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  Resources & Links for Land Surveyors and the Public  (you will leave this site for most of the links)


The Kansas Minimum Standards for Boundary Surveys and Mortgagee Title Inspections, as adopted by the Kansas Society of Land Surveyors and the Kansas State Board of Technical Professions, 2021.  The long awaited revision is here!  Sometimes referred to as the “2020 Standards.” Use back button to return to this site.

The Kansas Society of Land Surveyors (KSLS), approved by KSBTP, On Line Minimum Standards Course for 2 hours credit. (You will leave this site)

The new book, Boundary Surveying in Kansas – A Guide for Surveyors by Norm Bowers and Steve Brosemer is now available.  Follow the link to find out how to order and more information about this definitive Guide for those Professional Surveyors practicing in Kansas or as a study guide for the State Specific Exam.  Email Norm Bowers directly for ordering at  Discounted for members of KSLS and surveying college students!

County Zoning and Land Use Administrators in our service area:
Coffey County:  Heidi Harris  620-364-5792  
Lyon County:  Sam Seeley 620-341-3471
Marion County:  Sharon Omstead  620-382-2945
Osage County:    Becky Bartley  785-828-3347
No County Zoning in Chase, Greenwood & Morris Counties

KSA 58-2001 to 2005 & 2011 Statutes concerning land surveying, section corners, recordings and definition of types of surveys.

KSA Chapter 19:  Formerly known as the “county surveyor law”, this series of statutes deal with center of sections and retracing the PLSS. These requirements now apply to all surveyors and surveys.  19-1434 requires that all surveys that could possibly create a new parcel must be recorded.

Kansas Land Surveyor Trespass Statutes:  The laws that allow surveyors to have legal access to survey markers on private lands.

“Of Monuments and Measurements”  Article in Section Lines, February 2015, by Norm Bowers and Steve Brosemer concerning what to do when encountering a conflict between the two.  What do the courts say?

“Origin Unknown”  Article by Norman Bowers, PS and Steve Brosemer, PS published in the May 2015 edition of Section Lines, by the Kansas Society of Land Surveyors. Unknown, huh? Is that what you really want to say on the witness stand in court or to the neighbor’s attorney during a deposition?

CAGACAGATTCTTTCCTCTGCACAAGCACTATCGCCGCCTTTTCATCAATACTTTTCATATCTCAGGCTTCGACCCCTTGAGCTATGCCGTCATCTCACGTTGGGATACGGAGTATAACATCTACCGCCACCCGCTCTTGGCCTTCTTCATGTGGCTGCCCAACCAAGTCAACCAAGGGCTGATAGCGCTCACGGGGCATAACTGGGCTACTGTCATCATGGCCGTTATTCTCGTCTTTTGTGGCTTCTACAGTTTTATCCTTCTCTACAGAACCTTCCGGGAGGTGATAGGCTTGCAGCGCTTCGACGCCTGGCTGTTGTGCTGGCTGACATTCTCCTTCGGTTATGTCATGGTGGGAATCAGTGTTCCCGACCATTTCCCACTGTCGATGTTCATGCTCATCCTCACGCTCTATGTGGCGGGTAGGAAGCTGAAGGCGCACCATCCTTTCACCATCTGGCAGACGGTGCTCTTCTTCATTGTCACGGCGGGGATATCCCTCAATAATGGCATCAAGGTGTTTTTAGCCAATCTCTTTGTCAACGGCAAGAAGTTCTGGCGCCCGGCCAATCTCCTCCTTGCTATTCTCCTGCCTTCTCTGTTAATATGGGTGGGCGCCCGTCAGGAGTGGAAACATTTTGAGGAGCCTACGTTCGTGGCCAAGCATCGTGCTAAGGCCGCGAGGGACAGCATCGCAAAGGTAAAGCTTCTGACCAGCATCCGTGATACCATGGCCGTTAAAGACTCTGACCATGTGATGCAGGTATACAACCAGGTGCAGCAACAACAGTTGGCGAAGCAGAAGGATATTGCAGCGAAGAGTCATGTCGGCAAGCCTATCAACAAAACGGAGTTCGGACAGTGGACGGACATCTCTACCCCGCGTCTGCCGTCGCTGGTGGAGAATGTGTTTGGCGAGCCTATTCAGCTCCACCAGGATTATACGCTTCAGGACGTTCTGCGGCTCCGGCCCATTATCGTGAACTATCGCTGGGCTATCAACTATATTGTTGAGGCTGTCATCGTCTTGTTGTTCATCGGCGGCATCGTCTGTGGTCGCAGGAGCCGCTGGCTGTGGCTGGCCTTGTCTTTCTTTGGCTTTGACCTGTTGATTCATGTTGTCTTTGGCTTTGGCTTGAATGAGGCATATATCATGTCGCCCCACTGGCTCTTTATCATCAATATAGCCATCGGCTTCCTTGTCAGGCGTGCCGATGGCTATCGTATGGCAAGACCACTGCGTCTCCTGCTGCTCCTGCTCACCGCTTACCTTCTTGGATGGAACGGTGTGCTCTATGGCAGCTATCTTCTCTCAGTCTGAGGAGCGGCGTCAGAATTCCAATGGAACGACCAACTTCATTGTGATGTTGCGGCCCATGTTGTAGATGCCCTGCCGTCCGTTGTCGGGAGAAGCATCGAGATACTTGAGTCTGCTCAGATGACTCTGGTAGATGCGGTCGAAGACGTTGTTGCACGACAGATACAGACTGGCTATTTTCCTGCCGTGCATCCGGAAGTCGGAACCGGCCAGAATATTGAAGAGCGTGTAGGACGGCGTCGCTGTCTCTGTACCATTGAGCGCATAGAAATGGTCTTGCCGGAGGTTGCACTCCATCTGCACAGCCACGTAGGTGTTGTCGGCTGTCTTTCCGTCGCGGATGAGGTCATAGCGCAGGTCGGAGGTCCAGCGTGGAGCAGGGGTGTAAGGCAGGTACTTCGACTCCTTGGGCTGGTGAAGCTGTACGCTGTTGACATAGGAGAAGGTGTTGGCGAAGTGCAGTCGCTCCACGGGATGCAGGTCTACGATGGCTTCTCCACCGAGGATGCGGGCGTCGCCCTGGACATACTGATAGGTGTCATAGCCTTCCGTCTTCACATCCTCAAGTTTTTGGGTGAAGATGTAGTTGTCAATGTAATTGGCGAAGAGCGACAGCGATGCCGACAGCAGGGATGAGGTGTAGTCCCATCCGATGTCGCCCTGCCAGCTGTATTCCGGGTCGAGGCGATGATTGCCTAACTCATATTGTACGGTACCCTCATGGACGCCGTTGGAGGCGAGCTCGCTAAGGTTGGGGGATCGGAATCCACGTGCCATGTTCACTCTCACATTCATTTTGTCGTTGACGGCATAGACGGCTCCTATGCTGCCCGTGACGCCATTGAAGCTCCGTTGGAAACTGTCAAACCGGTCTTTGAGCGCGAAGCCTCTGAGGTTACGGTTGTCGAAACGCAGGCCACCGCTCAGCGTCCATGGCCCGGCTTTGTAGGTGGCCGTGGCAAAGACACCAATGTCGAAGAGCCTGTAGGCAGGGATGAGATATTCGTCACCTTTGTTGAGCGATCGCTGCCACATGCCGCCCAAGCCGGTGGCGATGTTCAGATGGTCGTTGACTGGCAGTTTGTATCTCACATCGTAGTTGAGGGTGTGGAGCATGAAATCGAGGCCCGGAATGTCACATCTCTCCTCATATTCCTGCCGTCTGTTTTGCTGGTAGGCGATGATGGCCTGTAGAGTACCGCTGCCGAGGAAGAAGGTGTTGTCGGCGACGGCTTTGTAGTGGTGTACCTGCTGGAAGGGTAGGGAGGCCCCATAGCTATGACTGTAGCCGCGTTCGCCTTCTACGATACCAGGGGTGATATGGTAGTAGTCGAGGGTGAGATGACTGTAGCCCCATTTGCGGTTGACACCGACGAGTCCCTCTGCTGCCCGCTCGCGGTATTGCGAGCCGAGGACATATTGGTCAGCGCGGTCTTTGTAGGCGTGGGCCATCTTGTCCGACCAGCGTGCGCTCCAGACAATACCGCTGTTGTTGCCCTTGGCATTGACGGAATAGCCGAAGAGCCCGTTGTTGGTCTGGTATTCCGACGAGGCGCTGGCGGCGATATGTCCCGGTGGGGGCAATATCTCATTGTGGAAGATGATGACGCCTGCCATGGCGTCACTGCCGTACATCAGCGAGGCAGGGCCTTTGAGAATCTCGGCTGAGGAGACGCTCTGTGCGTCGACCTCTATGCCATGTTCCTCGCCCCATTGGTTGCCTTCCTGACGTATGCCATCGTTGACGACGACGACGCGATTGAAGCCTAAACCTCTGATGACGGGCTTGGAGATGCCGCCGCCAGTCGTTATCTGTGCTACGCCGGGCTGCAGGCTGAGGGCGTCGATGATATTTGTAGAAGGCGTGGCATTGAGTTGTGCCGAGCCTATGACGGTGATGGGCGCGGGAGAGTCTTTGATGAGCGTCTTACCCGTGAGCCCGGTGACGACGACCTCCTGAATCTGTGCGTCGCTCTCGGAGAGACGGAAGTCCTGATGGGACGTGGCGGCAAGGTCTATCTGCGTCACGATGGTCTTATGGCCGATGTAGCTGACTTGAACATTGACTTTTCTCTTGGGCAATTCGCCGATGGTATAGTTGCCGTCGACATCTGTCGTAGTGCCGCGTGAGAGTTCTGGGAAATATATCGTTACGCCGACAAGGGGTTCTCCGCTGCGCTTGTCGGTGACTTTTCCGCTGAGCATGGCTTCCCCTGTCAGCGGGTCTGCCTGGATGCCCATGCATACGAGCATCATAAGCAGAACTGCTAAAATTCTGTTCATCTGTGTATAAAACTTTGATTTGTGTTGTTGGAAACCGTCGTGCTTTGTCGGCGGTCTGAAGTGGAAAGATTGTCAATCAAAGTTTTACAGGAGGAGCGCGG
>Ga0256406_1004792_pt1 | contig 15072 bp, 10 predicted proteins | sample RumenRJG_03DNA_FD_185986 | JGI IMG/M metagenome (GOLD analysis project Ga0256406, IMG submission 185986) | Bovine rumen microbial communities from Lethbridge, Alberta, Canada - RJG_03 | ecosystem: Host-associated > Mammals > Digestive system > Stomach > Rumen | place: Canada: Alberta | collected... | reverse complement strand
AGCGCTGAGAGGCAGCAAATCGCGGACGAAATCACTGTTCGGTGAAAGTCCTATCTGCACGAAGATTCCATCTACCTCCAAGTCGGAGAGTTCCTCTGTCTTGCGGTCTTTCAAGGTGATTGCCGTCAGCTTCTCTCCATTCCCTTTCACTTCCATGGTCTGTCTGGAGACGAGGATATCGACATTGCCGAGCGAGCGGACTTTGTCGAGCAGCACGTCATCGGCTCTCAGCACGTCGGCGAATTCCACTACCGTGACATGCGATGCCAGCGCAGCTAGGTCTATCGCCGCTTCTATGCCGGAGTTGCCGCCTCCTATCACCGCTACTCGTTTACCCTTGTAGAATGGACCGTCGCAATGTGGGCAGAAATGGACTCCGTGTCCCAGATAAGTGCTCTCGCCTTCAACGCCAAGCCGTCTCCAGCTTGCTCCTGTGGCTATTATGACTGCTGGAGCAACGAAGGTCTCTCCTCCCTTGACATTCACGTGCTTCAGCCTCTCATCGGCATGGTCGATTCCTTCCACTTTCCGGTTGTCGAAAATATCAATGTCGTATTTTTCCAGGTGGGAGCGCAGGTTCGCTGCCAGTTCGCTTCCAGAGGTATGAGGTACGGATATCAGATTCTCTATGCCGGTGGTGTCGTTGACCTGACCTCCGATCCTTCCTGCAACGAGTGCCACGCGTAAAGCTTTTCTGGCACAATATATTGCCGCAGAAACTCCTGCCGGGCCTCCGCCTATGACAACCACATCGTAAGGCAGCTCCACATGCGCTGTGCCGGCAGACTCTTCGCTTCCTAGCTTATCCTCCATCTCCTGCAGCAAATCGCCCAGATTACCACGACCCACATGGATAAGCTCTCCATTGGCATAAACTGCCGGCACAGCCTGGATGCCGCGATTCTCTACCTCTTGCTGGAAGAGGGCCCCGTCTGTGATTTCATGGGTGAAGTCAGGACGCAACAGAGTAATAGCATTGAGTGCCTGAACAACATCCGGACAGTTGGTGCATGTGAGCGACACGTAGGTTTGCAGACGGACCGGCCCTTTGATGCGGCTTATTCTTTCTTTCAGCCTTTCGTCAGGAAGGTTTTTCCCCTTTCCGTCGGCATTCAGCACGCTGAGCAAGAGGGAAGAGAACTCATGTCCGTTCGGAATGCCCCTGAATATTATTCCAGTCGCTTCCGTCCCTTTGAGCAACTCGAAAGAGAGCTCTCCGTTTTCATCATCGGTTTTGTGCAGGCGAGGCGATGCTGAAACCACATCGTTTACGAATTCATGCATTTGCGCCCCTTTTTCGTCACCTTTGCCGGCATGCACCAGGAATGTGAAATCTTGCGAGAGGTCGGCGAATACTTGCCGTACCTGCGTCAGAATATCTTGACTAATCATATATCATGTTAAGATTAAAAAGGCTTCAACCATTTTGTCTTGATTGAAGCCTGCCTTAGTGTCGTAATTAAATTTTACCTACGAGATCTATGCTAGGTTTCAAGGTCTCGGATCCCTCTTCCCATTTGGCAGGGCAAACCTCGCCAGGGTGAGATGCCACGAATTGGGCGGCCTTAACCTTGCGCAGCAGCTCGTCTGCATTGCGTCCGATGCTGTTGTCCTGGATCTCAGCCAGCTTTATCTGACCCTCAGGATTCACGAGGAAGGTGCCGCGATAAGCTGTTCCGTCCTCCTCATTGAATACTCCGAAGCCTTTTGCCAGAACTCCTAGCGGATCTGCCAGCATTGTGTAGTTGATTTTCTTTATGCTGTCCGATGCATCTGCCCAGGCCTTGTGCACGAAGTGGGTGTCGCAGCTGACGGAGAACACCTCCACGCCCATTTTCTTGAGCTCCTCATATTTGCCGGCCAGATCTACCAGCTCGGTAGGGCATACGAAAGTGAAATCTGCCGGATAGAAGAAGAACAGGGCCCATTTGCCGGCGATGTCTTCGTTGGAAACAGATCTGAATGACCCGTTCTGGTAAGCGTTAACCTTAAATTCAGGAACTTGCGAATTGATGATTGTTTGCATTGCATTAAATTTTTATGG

“History of Center of Sections in Kansas”  Article by Norman Bowers, PS and Steve Brosemer, PS published in the February 2012 edition of Section Lines, by the Kansas Society of Land Surveyors.  Things are hardly as simple as you might think!  Do you work in areas that were organized into counties before 1868 and how does this conflict with current statutes?  Then this is a must read.

“Dykes V Arnold Oregon 2006”  An Oregon Supreme Court case that is referenced in the article above. Full text, less maps.  A case that is instructive as to the way all courts look at the surveyor’s duties and obligations when doing retracement surveys, including the concept of “original surveys.”  Underlines the concept of monument and locations that have been accepted controlling locations, regardless of the method of first establishment.

“Kansas County Road Laws” by W. Chip Woods.  Some county or township roads opened through the Road Statutes don’t have a stated width.  This comprehensive chronology is an invaluable source of information for those wishing to find out the legal width of a rural road. Recently revised.

The Cast Iron Monument 2014.  Jerry Penry, David Hoffart and Gene Thomsen of Nebraska do a static observation processed by OPUS on the “Holy Grail” of the Kansas/Nebraska PLSS near White Cloud.  From the February 2015 issue of Section Lines. The photo depicts Surveyor General John Calhoun (Steve Brosemer) admiring the Initial Point of all surveys in Kansas and Nebraska: The Cast Iron Monument.

Did you know that the Original NW corner of Kansas was at the intersection of the 40th Parallel of latitude with the “Summit of the Rockies” as mandated by the Kansas Nebraska Act of 1854?  Steve Brosemer was part of an expedition in 2006 that climbed the mountains to find the “+” on an outcropping of granite that marked the spot!  Click here to download a copyrighted pdf slide show of that journey.  Warning! This is a 10 meg file.